Health & Science Newsletter

August 24, 2014

Here’s the truth on obesity research

Yoni Freedhoff is an author and assistant professor in the University of Ottawa’s Department of Medicine and the creator of the Weighty Matters blog (www.weightymatters.ca) about obesity science.

Yoni Freedhoff is an author and assistant professor in the University of Ottawa’s Department of Medicine and the creator of the Weighty Matters blog ( www.weightymatters.ca) about obesity science.

Q. Some of the Weighty Matters articles seek to debunk popular ideas, such as the belief that artificial sweeteners play a special role in gaining weight, or that when it comes to eating fruit, more is always better. What other ideas about obesity and health do you think are commonly accepted – but wrong?

A. The most commonly accepted idea about obesity and health that society desperately seems to want to cling to is that both are simple matters of personal responsibility. If that were true, it would mean that over the past 60 years the world has seen an epidemic loss of willpower but I don’t believe for instance that 6-year-olds these days are any less willful than they were 60 years ago, and yet rates of obesity in 6-year-olds have tripled. To make matters worse, society also cultivates the notion that weight management requires suffering and teaches people that success is the healthiest life they can tolerate. Unfortunately, merely tolerable lives when it comes to food don’t last – which is why I try to help people to figure out the healthiest lives that they can actually enjoy.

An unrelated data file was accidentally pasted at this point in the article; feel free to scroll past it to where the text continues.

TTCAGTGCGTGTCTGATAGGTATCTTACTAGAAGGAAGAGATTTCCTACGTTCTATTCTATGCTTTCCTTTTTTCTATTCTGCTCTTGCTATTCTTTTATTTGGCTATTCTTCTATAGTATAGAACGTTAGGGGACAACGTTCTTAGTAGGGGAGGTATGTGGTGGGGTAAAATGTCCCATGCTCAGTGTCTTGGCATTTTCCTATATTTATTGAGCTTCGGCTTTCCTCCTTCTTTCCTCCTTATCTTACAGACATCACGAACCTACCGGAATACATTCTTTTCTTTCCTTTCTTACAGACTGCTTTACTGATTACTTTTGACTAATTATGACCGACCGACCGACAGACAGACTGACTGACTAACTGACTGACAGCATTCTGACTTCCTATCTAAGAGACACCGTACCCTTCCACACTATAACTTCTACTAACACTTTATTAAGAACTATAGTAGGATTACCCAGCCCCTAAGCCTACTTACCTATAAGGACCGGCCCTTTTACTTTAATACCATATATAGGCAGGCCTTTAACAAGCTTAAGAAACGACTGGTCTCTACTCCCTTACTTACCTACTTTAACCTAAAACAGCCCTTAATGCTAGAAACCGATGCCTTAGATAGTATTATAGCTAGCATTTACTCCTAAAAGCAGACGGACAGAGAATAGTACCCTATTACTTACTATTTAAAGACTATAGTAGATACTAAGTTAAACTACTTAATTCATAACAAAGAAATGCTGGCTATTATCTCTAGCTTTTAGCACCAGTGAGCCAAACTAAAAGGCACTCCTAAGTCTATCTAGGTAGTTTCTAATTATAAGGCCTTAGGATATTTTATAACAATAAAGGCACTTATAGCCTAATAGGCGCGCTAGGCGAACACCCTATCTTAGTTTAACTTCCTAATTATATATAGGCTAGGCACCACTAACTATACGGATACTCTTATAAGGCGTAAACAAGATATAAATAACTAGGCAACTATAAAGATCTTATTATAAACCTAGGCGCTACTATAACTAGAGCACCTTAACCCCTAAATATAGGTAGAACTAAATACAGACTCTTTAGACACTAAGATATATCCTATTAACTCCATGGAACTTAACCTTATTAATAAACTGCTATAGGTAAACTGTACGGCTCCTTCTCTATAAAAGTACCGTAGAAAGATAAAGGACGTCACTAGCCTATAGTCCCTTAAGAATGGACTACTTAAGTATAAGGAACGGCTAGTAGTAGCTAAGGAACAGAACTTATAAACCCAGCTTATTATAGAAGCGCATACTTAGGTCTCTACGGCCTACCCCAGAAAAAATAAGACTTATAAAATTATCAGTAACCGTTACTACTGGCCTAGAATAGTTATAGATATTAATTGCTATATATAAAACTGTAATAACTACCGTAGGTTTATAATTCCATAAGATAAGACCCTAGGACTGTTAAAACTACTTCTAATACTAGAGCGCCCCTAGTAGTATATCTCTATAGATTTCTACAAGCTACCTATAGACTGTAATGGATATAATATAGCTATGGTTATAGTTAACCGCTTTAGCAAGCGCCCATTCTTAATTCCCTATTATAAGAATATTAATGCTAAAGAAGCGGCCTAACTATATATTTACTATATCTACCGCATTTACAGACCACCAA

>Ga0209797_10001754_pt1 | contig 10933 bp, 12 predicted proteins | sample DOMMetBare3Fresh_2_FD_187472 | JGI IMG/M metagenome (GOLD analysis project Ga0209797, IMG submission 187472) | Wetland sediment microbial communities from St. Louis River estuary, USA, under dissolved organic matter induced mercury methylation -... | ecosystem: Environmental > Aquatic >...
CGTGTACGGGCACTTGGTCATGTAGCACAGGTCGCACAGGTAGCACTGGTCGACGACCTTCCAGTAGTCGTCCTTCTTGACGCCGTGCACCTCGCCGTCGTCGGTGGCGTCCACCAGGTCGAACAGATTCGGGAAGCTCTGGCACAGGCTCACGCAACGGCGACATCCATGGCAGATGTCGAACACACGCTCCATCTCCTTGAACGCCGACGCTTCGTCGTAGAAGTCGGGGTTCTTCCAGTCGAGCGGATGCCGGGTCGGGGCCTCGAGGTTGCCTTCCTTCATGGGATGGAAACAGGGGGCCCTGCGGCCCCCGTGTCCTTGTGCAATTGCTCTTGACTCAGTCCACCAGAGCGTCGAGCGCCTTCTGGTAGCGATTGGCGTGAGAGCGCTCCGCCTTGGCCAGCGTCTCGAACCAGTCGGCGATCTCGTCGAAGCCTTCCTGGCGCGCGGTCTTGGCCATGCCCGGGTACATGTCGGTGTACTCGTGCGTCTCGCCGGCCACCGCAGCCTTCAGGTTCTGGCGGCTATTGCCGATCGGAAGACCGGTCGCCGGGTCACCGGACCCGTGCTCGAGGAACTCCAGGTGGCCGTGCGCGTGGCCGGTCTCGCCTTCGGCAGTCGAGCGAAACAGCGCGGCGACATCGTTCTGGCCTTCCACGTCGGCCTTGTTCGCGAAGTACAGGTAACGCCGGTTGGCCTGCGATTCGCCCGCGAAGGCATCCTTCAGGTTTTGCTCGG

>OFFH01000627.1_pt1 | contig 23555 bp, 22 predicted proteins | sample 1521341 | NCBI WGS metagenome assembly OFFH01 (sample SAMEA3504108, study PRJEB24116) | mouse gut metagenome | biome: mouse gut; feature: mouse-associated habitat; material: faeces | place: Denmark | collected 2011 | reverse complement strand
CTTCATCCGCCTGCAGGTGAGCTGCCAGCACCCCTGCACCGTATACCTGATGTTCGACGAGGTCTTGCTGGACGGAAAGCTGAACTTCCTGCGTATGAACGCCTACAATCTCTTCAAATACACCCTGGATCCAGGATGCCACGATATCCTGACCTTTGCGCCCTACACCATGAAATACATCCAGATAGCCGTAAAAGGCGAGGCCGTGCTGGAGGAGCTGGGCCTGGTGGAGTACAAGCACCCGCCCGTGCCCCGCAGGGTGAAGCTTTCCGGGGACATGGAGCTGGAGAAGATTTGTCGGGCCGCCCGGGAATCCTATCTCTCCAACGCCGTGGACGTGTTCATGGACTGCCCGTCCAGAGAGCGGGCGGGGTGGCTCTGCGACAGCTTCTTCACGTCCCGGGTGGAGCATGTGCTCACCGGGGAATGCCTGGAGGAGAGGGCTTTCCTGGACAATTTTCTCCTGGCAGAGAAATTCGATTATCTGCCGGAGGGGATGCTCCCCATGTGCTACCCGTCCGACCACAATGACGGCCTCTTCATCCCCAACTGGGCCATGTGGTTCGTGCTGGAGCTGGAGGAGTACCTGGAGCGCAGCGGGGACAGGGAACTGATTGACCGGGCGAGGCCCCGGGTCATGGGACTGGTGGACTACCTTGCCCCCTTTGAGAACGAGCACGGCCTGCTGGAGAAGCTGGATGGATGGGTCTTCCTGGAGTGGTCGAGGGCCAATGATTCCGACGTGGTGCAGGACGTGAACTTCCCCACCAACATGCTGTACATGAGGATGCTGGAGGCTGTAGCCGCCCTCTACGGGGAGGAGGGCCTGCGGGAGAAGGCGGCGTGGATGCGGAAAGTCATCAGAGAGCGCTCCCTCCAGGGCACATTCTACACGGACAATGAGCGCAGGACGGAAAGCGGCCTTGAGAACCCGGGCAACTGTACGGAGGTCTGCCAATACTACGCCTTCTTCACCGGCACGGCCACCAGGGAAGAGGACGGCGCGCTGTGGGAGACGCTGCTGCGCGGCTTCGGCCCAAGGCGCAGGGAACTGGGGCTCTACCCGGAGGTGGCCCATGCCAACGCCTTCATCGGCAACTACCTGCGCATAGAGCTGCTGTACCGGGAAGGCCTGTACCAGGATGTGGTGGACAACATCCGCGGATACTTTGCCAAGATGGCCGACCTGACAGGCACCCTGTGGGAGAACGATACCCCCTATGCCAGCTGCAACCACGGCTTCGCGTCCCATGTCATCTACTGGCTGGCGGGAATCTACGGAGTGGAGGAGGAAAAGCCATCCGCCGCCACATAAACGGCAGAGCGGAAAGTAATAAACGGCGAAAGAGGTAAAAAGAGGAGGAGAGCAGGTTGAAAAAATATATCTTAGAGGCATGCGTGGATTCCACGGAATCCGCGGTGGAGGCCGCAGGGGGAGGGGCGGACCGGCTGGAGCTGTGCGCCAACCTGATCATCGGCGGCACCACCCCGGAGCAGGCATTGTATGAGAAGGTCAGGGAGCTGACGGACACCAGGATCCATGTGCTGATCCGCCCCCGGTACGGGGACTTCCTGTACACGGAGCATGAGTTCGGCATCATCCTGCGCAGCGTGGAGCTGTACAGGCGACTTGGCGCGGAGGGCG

Q. Where do you think the science of obesity is headed? What are some of the most helpful recent discoveries?

A. The years have seen some fascinating studies regarding the neurophysiology of hunger, including the discovery of the two seminal hunger and satiety hormones, leptin and ghrelin. Putting our physiology aside, in my opinion the most exciting research to date on obesity is the growing body of research in food and consumer psychology: That research will help in creating environments where behavior defaults to health.

Q. What else do you want people to know about obesity research?

A. That especially in regard to nutrition, being able to drill down cause-and-effect to specific foods or diets is near impossible. So if and when you see the next story touting a super food for health or weight, rest assured the data on it are nowhere near conclusive. And rather than worry about what the next best diet is, focus instead on decreasing reliance on processed and restaurant foods and strive continually to replace products with produce.

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